Despite the consultation outcome seemingly showing a marginal majority for the plans to take Alton’s Kings Pond offline, campaigners are far from happy with the results.
An online petition to save the pond has since been launched, with signatures opposing the plans rapidly accumulating. Residents, some of whom were unaware of or unable to partake in the consultation, have been signing in the hope of halting the current proposals and there is no sign of opposition to the plans abating.
With the code of conduct and guidelines for local government clear that councils must represent the best interests of the area and views of local people, this petition is far from fruitless. There is no rule stating that such views shall only be considered if part of a consultation – as such those opposing the changes are encouraged to sign so as voices are heard.
With only a small majority and inadequate controls in place on the Survey Monkey platform to prevent multiple entries or to ensure the integrity of the process to act as a de facto referendum on the pond's future, the results are insufficient to act as a mandate to act – especially where many feel that this is not the right way forward. There is also no clear evidence that a majority exists in favour of change, given that the council are in possession of a 300-name petition gathered by another local resident which on its own outnumbers those supporting the proposals.
There are simply too many issues and variables at this stage to progress with any plans. Campaigners are therefore calling on the council to abandon the Aquamaintain proposals and instead take a step back to fully assess issues in an unbiased manner and consider a wider array of solutions which can then be discussed with resident groups so as we can find something which works for everyone.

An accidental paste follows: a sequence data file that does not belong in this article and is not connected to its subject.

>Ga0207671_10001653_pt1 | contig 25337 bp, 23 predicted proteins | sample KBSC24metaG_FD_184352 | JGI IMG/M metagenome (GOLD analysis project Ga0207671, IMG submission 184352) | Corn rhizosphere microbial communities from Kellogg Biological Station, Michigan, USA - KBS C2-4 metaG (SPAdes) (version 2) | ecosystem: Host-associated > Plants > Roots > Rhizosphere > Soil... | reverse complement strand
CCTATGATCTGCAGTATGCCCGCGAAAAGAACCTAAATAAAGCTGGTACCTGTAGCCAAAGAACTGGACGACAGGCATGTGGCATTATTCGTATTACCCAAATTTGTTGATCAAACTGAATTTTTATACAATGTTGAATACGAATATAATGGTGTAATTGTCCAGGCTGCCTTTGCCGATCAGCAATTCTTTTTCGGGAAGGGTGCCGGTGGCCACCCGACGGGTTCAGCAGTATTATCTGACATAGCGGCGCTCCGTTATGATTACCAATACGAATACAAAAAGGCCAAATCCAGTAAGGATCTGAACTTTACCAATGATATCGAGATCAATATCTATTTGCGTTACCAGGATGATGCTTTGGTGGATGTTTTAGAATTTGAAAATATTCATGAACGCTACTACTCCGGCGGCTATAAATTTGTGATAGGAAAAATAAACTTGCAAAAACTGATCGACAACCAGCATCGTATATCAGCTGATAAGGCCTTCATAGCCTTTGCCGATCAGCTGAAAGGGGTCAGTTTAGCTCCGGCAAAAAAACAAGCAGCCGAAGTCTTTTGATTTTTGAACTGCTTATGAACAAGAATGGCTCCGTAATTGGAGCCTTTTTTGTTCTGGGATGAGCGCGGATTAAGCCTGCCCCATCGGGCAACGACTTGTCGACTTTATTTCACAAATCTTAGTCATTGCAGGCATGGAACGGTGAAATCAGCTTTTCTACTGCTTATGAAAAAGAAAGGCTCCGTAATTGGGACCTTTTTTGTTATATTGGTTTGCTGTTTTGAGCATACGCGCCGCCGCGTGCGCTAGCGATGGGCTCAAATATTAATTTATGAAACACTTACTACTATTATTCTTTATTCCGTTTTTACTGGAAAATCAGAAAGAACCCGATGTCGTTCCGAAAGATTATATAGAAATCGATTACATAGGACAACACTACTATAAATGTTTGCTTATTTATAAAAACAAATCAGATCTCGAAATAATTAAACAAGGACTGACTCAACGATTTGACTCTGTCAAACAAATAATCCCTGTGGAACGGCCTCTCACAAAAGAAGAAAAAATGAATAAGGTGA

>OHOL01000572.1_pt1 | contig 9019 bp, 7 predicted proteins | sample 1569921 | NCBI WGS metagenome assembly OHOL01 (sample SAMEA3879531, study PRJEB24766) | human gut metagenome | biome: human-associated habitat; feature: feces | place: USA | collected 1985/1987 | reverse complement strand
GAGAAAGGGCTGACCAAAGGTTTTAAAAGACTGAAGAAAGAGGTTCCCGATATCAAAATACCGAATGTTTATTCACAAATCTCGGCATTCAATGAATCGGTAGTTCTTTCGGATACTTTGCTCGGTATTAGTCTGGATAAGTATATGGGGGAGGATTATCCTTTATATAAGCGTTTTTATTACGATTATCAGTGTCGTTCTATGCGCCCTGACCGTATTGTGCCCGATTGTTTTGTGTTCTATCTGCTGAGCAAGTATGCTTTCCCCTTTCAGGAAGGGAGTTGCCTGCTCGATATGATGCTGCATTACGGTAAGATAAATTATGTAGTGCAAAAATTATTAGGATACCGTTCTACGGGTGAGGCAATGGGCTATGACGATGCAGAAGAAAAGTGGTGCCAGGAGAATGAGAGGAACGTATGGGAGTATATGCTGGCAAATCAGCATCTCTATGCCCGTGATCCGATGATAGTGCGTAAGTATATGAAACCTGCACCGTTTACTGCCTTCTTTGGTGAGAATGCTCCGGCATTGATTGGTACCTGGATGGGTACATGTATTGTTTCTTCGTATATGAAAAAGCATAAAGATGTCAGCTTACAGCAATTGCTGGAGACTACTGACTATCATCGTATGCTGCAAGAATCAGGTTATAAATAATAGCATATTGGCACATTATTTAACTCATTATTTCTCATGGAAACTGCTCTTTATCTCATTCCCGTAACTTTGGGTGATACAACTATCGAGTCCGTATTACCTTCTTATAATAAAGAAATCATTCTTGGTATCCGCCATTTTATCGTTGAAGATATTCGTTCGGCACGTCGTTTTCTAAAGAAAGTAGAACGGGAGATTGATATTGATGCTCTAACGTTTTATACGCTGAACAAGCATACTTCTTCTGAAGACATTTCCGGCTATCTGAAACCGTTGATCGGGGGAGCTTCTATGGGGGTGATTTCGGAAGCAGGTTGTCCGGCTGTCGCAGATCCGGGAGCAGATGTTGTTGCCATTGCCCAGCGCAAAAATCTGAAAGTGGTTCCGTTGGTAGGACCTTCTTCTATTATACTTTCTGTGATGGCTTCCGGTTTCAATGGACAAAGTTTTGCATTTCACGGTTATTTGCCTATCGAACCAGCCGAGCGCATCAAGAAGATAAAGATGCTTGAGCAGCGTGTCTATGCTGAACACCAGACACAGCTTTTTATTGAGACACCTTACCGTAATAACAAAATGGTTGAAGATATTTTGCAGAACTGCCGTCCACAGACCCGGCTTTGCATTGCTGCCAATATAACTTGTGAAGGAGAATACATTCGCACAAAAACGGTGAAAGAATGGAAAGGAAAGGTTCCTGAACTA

A solid management plan needs to be the foundation stone for the future of the pond. The proposals produced were the cheapest option available and written by a company with insufficient qualifications, local knowledge or experience to complete the work to the required standard. While this has come at a cost, we simply need to accept that it was an expensive mistake, but nothing on the scale of what is to come if the council persist with their desire to force through these changes.
The proposals as they stand do not address the cause of the problems. Pictures and an article from a rivers specialist show dirt and debris washing down Brick Kiln Lane straight into the River Wey - thus contributing towards the silt build-up in Kings Pond. It also notes dishwashers connected to the wrong drains flowing into the river. Taking the pond offline doesn’t resolve these issues - we should be first working at source to address the ingress of pollutants and nutrients into the water before it reaches the pond.
As Cllr Paula Langley highlighted in her BBC interview, questions about the impact to wildlife simply haven’t been answered. These do not fall for a feasibility study to ascertain - this is information which should have been provided in the first instance as part of the management plan or as a precursor to it. Dredging is highly invasive and disruptive for wildlife but the proposals will be just as problematic, if not more given the drastic alteration which is also being made to the wider habitat and food chain.
There is also evidence from CALA, the developer on the old Molson Coors brewery grounds, suggesting that a silt trap was to be included on site which would then limit the amount of silt reaching the pond. It is unclear what the current status of these proposals are, however this was an option which was neither explored in the proposals or offered in the consultation, yet could be hugely beneficial for water quality in the River Wey by significantly reducing silt build-up at Kings Pond.
Furthermore the need for such drastic works simply hasn’t been proven. While the council suggest the water quality is very poor, this has not been sufficiently evidenced. In fact, an AVLAN-led group reported on social media “masses of freshwater shrimp” among other finds at the Lamports - where the river leaves the pond - suggesting the water quality isn’t that poor.
It goes without saying that the pond and river can and should benefit from some works to further improve the habitat. However the argument being made is that the changes need not be as drastic as those proposed nor necessitate the destruction of the pond. Moderate alternatives addressing ingress at source, repairing banks, the use of a silt trap and planting to aid filtration of the water are among small, achievable and much more cost-effective options for water health which were not consulted on.
Those who wish to save the pond are urged to sign the petition by visiting www.savekingspond.co.uk, which will direct you to the change.org survey which is in place. Please consider sharing this with others who you believe may also feel the same way.